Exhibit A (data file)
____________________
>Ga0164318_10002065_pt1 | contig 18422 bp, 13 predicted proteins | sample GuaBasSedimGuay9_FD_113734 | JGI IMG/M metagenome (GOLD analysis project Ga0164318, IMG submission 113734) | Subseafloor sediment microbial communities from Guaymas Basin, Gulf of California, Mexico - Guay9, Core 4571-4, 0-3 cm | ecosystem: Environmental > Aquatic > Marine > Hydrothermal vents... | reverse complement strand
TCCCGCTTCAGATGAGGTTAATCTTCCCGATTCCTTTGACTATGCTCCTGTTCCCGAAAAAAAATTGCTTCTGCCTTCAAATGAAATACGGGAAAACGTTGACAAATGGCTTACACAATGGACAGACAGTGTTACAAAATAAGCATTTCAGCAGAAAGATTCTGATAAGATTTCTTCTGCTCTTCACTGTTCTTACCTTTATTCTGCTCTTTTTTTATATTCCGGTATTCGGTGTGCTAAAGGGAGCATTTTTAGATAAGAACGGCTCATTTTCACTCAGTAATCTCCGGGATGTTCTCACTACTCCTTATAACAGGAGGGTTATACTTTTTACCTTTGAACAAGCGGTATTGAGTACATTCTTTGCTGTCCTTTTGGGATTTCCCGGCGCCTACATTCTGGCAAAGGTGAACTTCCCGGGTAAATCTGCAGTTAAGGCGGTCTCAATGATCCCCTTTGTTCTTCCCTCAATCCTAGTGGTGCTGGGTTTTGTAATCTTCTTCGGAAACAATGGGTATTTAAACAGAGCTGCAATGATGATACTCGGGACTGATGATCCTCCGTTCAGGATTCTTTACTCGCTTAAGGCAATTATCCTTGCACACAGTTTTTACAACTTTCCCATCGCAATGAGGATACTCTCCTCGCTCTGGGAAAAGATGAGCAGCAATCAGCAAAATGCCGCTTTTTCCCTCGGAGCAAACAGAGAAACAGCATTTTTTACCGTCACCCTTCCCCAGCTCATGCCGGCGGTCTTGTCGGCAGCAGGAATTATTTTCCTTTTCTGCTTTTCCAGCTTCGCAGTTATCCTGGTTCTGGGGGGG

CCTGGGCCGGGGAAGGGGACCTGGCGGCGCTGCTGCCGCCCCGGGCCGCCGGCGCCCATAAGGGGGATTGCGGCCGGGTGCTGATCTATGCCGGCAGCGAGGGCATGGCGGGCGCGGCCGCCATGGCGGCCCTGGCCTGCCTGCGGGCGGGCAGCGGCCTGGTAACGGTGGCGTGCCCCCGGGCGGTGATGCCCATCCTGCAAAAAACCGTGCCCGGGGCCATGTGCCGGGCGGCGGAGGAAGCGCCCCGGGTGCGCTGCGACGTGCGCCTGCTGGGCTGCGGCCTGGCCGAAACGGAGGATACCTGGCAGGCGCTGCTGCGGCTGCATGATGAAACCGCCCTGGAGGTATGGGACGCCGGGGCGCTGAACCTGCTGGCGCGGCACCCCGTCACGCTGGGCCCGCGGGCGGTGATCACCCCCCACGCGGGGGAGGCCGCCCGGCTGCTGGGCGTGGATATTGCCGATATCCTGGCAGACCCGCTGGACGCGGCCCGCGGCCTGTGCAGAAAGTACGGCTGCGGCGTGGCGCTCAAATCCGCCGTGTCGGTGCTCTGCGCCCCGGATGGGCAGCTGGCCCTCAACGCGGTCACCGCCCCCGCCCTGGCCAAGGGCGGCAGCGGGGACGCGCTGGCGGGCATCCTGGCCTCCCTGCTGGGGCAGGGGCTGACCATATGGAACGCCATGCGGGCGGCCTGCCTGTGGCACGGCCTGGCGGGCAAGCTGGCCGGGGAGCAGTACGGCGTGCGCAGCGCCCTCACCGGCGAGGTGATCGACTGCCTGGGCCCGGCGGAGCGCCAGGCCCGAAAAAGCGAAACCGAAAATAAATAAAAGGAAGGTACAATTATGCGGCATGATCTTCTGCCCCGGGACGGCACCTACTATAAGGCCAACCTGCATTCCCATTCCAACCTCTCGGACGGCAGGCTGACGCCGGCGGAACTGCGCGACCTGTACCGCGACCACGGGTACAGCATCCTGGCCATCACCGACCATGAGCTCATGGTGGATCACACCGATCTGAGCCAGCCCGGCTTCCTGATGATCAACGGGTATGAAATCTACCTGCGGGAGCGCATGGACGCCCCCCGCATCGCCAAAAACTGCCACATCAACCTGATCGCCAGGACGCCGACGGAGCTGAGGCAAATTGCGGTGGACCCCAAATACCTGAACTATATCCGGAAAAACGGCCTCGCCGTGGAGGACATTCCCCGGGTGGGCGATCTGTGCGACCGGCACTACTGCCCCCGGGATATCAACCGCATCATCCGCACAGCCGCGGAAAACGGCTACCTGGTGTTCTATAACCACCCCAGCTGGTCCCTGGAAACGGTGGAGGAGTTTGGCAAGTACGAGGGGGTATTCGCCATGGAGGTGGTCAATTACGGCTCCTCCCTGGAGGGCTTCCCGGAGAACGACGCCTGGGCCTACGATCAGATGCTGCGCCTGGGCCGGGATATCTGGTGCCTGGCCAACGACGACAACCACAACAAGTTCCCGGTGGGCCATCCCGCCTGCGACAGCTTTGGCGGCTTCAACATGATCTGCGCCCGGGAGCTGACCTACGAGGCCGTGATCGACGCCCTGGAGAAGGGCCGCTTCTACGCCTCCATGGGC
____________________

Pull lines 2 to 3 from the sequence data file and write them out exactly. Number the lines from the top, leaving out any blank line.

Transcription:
TCCCGCTTCAGATGAGGTTAATCTTCCCGATTCCTTTGACTATGCTCCTGTTCCCGAAAAAAAATTGCTTCTGCCTTCAAATGAAATACGGGAAAACGTTGACAAATGGCTTACACAATGGACAGACAGTGTTACAAAATAAGCATTTCAGCAGAAAGATTCTGATAAGATTTCTTCTGCTCTTCACTGTTCTTACCTTTATTCTGCTCTTTTTTTATATTCCGGTATTCGGTGTGCTAAAGGGAGCATTTTTAGATAAGAACGGCTCATTTTCACTCAGTAATCTCCGGGATGTTCTCACTACTCCTTATAACAGGAGGGTTATACTTTTTACCTTTGAACAAGCGGTATTGAGTACATTCTTTGCTGTCCTTTTGGGATTTCCCGGCGCCTACATTCTGGCAAAGGTGAACTTCCCGGGTAAATCTGCAGTTAAGGCGGTCTCAATGATCCCCTTTGTTCTTCCCTCAATCCTAGTGGTGCTGGGTTTTGTAATCTTCTTCGGAAACAATGGGTATTTAAACAGAGCTGCAATGATGATACTCGGGACTGATGATCCTCCGTTCAGGATTCTTTACTCGCTTAAGGCAATTATCCTTGCACACAGTTTTTACAACTTTCCCATCGCAATGAGGATACTCTCCTCGCTCTGGGAAAAGATGAGCAGCAATCAGCAAAATGCCGCTTTTTCCCTCGGAGCAAACAGAGAAACAGCATTTTTTACCGTCACCCTTCCCCAGCTCATGCCGGCGGTCTTGTCGGCAGCAGGAATTATTTTCCTTTTCTGCTTTTCCAGCTTCGCAGTTATCCTGGTTCTGGGGGGG

CCTGGGCCGGGGAAGGGGACCTGGCGGCGCTGCTGCCGCCCCGGGCCGCCGGCGCCCATAAGGGGGATTGCGGCCGGGTGCTGATCTATGCCGGCAGCGAGGGCATGGCGGGCGCGGCCGCCATGGCGGCCCTGGCCTGCCTGCGGGCGGGCAGCGGCCTGGTAACGGTGGCGTGCCCCCGGGCGGTGATGCCCATCCTGCAAAAAACCGTGCCCGGGGCCATGTGCCGGGCGGCGGAGGAAGCGCCCCGGGTGCGCTGCGACGTGCGCCTGCTGGGCTGCGGCCTGGCCGAAACGGAGGATACCTGGCAGGCGCTGCTGCGGCTGCATGATGAAACCGCCCTGGAGGTATGGGACGCCGGGGCGCTGAACCTGCTGGCGCGGCACCCCGTCACGCTGGGCCCGCGGGCGGTGATCACCCCCCACGCGGGGGAGGCCGCCCGGCTGCTGGGCGTGGATATTGCCGATATCCTGGCAGACCCGCTGGACGCGGCCCGCGGCCTGTGCAGAAAGTACGGCTGCGGCGTGGCGCTCAAATCCGCCGTGTCGGTGCTCTGCGCCCCGGATGGGCAGCTGGCCCTCAACGCGGTCACCGCCCCCGCCCTGGCCAAGGGCGGCAGCGGGGACGCGCTGGCGGGCATCCTGGCCTCCCTGCTGGGGCAGGGGCTGACCATATGGAACGCCATGCGGGCGGCCTGCCTGTGGCACGGCCTGGCGGGCAAGCTGGCCGGGGAGCAGTACGGCGTGCGCAGCGCCCTCACCGGCGAGGTGATCGACTGCCTGGGCCCGGCGGAGCGCCAGGCCCGAAAAAGCGAAACCGAAAATAAATAAAAGGAAGGTACAATTATGCGGCATGATCTTCTGCCCCGGGACGGCACCTACTATAAGGCCAACCTGCATTCCCATTCCAACCTCTCGGACGGCAGGCTGACGCCGGCGGAACTGCGCGACCTGTACCGCGACCACGGGTACAGCATCCTGGCCATCACCGACCATGAGCTCATGGTGGATCACACCGATCTGAGCCAGCCCGGCTTCCTGATGATCAACGGGTATGAAATCTACCTGCGGGAGCGCATGGACGCCCCCCGCATCGCCAAAAACTGCCACATCAACCTGATCGCCAGGACGCCGACGGAGCTGAGGCAAATTGCGGTGGACCCCAAATACCTGAACTATATCCGGAAAAACGGCCTCGCCGTGGAGGACATTCCCCGGGTGGGCGATCTGTGCGACCGGCACTACTGCCCCCGGGATATCAACCGCATCATCCGCACAGCCGCGGAAAACGGCTACCTGGTGTTCTATAACCACCCCAGCTGGTCCCTGGAAACGGTGGAGGAGTTTGGCAAGTACGAGGGGGTATTCGCCATGGAGGTGGTCAATTACGGCTCCTCCCTGGAGGGCTTCCCGGAGAACGACGCCTGGGCCTACGATCAGATGCTGCGCCTGGGCCGGGATATCTGGTGCCTGGCCAACGACGACAACCACAACAAGTTCCCGGTGGGCCATCCCGCCTGCGACAGCTTTGGCGGCTTCAACATGATCTGCGCCCGGGAGCTGACCTACGAGGCCGTGATCGACGCCCTGGAGAAGGGCCGCTTCTACGCCTCCATGGGC